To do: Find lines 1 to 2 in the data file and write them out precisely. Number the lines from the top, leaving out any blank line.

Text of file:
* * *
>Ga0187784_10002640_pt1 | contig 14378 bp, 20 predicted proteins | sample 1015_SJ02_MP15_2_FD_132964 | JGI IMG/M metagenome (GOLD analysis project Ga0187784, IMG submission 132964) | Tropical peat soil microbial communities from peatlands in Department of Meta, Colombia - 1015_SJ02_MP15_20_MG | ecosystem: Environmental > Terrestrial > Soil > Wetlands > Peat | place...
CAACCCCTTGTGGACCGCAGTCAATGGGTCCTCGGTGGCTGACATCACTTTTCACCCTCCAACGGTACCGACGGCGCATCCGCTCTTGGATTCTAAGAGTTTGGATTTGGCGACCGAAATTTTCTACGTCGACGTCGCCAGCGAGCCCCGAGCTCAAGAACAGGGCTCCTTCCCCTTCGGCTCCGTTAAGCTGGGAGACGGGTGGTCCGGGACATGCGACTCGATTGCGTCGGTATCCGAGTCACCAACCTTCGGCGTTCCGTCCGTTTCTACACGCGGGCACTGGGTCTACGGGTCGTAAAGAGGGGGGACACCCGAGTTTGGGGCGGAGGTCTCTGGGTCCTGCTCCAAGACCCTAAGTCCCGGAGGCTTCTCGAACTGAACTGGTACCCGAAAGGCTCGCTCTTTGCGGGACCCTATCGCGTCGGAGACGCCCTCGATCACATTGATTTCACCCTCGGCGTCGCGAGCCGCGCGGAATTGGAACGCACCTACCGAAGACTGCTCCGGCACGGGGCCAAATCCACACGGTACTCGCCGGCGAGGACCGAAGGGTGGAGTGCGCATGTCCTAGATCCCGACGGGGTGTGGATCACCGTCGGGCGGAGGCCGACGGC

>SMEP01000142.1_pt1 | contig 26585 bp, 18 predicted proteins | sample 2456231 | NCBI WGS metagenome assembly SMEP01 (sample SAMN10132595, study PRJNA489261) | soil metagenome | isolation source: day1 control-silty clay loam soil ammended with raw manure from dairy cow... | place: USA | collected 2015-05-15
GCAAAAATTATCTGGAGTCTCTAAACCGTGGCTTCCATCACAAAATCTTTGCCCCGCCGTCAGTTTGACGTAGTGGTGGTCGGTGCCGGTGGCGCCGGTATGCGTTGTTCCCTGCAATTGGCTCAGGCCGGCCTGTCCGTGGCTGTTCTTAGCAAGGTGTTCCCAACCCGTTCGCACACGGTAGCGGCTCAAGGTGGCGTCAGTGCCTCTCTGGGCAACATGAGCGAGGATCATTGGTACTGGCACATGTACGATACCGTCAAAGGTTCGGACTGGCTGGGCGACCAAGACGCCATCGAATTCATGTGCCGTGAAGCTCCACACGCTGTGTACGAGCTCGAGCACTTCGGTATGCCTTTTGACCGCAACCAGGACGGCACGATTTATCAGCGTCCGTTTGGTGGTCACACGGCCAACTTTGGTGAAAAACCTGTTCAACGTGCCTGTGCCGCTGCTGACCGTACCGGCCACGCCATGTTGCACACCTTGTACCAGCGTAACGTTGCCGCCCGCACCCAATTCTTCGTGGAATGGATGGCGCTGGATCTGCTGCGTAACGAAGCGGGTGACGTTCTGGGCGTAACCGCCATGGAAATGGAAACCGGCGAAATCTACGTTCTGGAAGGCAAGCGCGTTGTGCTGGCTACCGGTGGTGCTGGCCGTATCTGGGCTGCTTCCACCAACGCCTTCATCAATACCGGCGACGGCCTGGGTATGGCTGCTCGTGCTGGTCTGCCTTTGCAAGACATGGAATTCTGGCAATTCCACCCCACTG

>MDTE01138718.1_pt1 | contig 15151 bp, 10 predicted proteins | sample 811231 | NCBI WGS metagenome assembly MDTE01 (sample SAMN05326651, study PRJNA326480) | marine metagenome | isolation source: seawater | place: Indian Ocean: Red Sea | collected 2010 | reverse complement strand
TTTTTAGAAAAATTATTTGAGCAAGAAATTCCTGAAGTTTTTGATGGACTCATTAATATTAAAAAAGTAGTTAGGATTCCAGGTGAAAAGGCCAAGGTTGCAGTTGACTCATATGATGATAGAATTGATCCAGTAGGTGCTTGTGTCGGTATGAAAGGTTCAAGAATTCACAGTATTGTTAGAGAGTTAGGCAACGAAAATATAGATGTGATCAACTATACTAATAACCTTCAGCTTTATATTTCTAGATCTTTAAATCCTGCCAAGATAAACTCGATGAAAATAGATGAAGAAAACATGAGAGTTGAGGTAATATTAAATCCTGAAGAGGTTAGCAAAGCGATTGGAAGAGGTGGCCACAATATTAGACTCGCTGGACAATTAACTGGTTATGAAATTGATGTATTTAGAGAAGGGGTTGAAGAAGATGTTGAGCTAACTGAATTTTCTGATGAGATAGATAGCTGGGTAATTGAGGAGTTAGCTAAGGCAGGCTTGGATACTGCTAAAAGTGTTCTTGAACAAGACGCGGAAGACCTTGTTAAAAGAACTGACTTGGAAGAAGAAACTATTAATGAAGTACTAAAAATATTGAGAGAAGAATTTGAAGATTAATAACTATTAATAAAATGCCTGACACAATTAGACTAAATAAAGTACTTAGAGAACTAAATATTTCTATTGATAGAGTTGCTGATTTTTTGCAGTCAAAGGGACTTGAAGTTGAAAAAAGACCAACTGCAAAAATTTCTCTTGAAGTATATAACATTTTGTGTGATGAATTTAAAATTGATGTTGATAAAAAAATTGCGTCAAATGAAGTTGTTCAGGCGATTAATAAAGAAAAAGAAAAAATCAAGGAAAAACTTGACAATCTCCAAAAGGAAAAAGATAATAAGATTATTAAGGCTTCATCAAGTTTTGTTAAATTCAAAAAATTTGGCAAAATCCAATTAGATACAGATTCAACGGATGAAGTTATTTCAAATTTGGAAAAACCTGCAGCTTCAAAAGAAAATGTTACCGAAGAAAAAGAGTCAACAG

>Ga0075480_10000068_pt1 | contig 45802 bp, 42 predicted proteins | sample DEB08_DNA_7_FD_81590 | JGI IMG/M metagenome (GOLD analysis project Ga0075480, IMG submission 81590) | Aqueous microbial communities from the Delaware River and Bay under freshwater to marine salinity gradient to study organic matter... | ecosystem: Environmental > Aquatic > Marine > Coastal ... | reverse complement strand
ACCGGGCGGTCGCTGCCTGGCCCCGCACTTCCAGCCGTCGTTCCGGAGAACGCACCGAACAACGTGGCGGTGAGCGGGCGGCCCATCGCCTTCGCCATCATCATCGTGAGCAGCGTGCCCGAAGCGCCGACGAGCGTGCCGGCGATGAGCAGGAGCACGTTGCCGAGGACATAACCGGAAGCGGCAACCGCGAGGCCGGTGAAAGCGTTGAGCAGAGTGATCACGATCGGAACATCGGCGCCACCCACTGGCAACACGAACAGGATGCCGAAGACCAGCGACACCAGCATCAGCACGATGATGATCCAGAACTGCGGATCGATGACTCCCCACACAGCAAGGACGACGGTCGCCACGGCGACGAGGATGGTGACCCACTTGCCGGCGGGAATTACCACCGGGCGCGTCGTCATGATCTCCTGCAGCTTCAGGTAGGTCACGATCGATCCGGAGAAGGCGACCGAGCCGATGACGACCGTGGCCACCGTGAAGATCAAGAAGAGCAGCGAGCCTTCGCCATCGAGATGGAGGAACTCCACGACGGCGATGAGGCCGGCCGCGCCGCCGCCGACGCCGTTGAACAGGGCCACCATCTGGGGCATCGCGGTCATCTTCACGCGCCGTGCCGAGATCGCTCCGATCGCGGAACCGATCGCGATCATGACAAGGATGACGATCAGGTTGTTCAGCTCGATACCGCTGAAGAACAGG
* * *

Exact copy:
>Ga0187784_10002640_pt1 | contig 14378 bp, 20 predicted proteins | sample 1015_SJ02_MP15_2_FD_132964 | JGI IMG/M metagenome (GOLD analysis project Ga0187784, IMG submission 132964) | Tropical peat soil microbial communities from peatlands in Department of Meta, Colombia - 1015_SJ02_MP15_20_MG | ecosystem: Environmental > Terrestrial > Soil > Wetlands > Peat | place...
CAACCCCTTGTGGACCGCAGTCAATGGGTCCTCGGTGGCTGACATCACTTTTCACCCTCCAACGGTACCGACGGCGCATCCGCTCTTGGATTCTAAGAGTTTGGATTTGGCGACCGAAATTTTCTACGTCGACGTCGCCAGCGAGCCCCGAGCTCAAGAACAGGGCTCCTTCCCCTTCGGCTCCGTTAAGCTGGGAGACGGGTGGTCCGGGACATGCGACTCGATTGCGTCGGTATCCGAGTCACCAACCTTCGGCGTTCCGTCCGTTTCTACACGCGGGCACTGGGTCTACGGGTCGTAAAGAGGGGGGACACCCGAGTTTGGGGCGGAGGTCTCTGGGTCCTGCTCCAAGACCCTAAGTCCCGGAGGCTTCTCGAACTGAACTGGTACCCGAAAGGCTCGCTCTTTGCGGGACCCTATCGCGTCGGAGACGCCCTCGATCACATTGATTTCACCCTCGGCGTCGCGAGCCGCGCGGAATTGGAACGCACCTACCGAAGACTGCTCCGGCACGGGGCCAAATCCACACGGTACTCGCCGGCGAGGACCGAAGGGTGGAGTGCGCATGTCCTAGATCCCGACGGGGTGTGGATCACCGTCGGGCGGAGGCCGACGGC